After the initial excitement of getting through to Stage 2 of the Knee High Design Challenge, we have spent the first few months of 2014 developing our project idea further, forming new partnerships and preparing to test a pared-down version of the training programme with our existing group of migrant parents.
In the prototyping stage, we brought together a group of migrant parents who have been involved in the Cook&Meet project from its beginnings in May 2013. We supported them to think about the role they play in a team, role-play convincing a friend to participate in the project and create a time plan (on a washing line) of what they could achieve between January and March.
Stage 2 kicked off with a training day at Design Council HQ and a Petcha Kucha-style presentation of our idea to an audience of interested individuals from a range of organisations. We received a number of offers of help, including from NHL Partnership, who have offered to help us develop tools to measure our impact for this stage of the project. We had a really useful half a day workshop with them to pull out our aims and outcomes for the project.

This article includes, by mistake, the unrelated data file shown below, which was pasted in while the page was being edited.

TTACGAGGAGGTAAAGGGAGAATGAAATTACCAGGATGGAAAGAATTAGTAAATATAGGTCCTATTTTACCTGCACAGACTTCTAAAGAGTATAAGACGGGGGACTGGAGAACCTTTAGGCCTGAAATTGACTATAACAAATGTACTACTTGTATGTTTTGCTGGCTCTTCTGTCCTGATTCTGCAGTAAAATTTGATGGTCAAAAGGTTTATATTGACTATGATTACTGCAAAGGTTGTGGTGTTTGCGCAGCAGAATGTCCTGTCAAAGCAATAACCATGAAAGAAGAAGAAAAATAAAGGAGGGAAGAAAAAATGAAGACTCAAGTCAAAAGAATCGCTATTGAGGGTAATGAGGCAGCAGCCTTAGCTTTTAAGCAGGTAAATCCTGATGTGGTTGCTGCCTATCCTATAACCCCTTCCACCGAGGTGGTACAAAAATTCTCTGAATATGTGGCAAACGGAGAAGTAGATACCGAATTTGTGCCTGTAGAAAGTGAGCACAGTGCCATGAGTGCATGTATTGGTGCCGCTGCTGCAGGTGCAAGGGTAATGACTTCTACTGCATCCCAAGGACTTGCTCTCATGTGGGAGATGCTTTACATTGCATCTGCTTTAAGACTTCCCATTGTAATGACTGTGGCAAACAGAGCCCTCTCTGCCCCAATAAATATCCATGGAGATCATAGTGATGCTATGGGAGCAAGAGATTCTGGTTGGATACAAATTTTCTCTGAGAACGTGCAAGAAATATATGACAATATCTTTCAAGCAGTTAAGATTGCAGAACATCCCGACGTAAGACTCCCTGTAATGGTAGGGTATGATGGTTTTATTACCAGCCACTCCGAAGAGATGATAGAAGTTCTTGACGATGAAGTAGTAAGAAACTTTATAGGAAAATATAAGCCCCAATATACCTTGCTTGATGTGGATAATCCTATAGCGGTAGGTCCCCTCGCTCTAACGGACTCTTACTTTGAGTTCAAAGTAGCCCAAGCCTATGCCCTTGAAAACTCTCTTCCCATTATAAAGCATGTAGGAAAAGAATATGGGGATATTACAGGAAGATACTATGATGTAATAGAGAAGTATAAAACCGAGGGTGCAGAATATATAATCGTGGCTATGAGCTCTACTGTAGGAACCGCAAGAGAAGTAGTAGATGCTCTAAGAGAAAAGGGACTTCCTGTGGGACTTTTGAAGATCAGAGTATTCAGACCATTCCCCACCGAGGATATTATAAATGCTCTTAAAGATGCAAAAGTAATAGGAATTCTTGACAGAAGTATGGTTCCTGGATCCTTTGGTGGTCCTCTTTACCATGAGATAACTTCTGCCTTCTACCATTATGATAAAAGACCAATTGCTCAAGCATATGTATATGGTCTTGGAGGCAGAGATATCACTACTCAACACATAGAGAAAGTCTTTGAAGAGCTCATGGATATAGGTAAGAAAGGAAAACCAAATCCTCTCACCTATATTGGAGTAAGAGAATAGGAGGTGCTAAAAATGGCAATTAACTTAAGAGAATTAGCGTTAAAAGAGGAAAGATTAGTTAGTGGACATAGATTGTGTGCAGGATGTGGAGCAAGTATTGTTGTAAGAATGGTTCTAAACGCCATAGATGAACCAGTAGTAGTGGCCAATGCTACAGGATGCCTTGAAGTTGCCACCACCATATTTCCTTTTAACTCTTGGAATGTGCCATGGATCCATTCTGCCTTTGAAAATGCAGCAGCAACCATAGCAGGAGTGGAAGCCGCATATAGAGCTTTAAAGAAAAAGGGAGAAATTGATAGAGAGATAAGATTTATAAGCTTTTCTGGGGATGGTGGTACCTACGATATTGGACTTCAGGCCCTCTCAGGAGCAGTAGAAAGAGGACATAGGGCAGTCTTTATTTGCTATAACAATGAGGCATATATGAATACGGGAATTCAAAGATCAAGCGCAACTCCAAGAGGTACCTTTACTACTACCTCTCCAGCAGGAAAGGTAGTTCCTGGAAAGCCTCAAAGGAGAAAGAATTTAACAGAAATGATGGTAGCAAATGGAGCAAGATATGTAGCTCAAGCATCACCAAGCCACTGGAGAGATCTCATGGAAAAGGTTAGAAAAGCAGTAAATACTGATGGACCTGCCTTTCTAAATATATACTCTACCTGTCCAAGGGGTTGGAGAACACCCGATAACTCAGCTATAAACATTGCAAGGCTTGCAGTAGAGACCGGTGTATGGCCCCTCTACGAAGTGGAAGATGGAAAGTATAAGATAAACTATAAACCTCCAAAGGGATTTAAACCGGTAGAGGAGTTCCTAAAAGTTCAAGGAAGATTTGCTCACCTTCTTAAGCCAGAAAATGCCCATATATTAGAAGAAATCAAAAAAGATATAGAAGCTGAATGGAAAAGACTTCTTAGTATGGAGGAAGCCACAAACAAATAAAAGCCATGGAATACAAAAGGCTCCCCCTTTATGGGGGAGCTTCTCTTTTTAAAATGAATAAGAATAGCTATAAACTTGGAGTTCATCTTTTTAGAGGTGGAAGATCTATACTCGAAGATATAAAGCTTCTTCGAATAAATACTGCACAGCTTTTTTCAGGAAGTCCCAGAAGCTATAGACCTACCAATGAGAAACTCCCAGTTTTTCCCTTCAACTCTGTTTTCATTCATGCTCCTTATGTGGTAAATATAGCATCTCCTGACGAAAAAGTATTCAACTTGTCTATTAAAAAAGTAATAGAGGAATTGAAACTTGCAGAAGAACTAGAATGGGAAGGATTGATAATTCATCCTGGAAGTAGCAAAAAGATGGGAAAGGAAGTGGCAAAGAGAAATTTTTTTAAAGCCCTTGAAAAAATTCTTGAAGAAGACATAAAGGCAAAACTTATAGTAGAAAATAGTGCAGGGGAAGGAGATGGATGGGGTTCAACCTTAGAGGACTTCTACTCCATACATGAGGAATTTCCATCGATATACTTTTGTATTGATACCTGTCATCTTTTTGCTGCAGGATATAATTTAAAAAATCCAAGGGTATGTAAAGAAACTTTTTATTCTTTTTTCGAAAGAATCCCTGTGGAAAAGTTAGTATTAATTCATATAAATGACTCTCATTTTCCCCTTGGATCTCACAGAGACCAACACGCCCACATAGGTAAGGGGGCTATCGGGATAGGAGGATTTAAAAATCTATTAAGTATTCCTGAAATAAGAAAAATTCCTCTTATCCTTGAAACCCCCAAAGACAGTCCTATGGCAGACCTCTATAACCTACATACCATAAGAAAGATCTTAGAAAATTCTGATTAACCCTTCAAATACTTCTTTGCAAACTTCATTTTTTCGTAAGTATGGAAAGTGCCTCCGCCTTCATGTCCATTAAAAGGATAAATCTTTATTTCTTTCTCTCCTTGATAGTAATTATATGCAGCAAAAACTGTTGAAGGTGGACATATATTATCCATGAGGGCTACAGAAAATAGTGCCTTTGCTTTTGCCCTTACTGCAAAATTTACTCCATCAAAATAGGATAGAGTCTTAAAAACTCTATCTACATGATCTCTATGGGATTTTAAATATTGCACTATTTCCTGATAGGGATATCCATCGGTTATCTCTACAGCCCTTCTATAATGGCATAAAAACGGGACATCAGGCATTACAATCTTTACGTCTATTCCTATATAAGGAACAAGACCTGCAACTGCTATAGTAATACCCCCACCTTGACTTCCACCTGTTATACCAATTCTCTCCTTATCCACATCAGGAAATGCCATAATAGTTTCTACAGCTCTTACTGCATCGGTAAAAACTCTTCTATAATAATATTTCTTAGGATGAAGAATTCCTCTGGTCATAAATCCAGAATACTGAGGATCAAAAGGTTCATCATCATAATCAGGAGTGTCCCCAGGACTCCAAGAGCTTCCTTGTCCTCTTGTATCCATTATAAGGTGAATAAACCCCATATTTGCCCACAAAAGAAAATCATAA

To help us to develop our training programme, we have been working with Max Roach from One O’Clock Club. Like us, after working with Brixton People’s Kitchen on four cooking events over the summer, they are now supporting a group of parents to run their own cookery sessions. We visited one of their Bring and Share sessions, where parents each brought a dish and will attend a Cook Up event they have planned this week. It’s great to see how much they have achieved and we hope to learn from them to help develop our training programme.
On Tuesday next week, we plan to run our first training session with the group of parents at St Stephen’s Children’s Centre. We will run a second training session in March. These sessions will aim to support the group to run their own cookery session (hopefully!) at the end of March. This includes supporting them to plan food collection and promotion of the cooking event. It’s a big step up for the group and a chance for us to test the benefits of the training and identify the key challenges to parents running the cookery sessions themselves.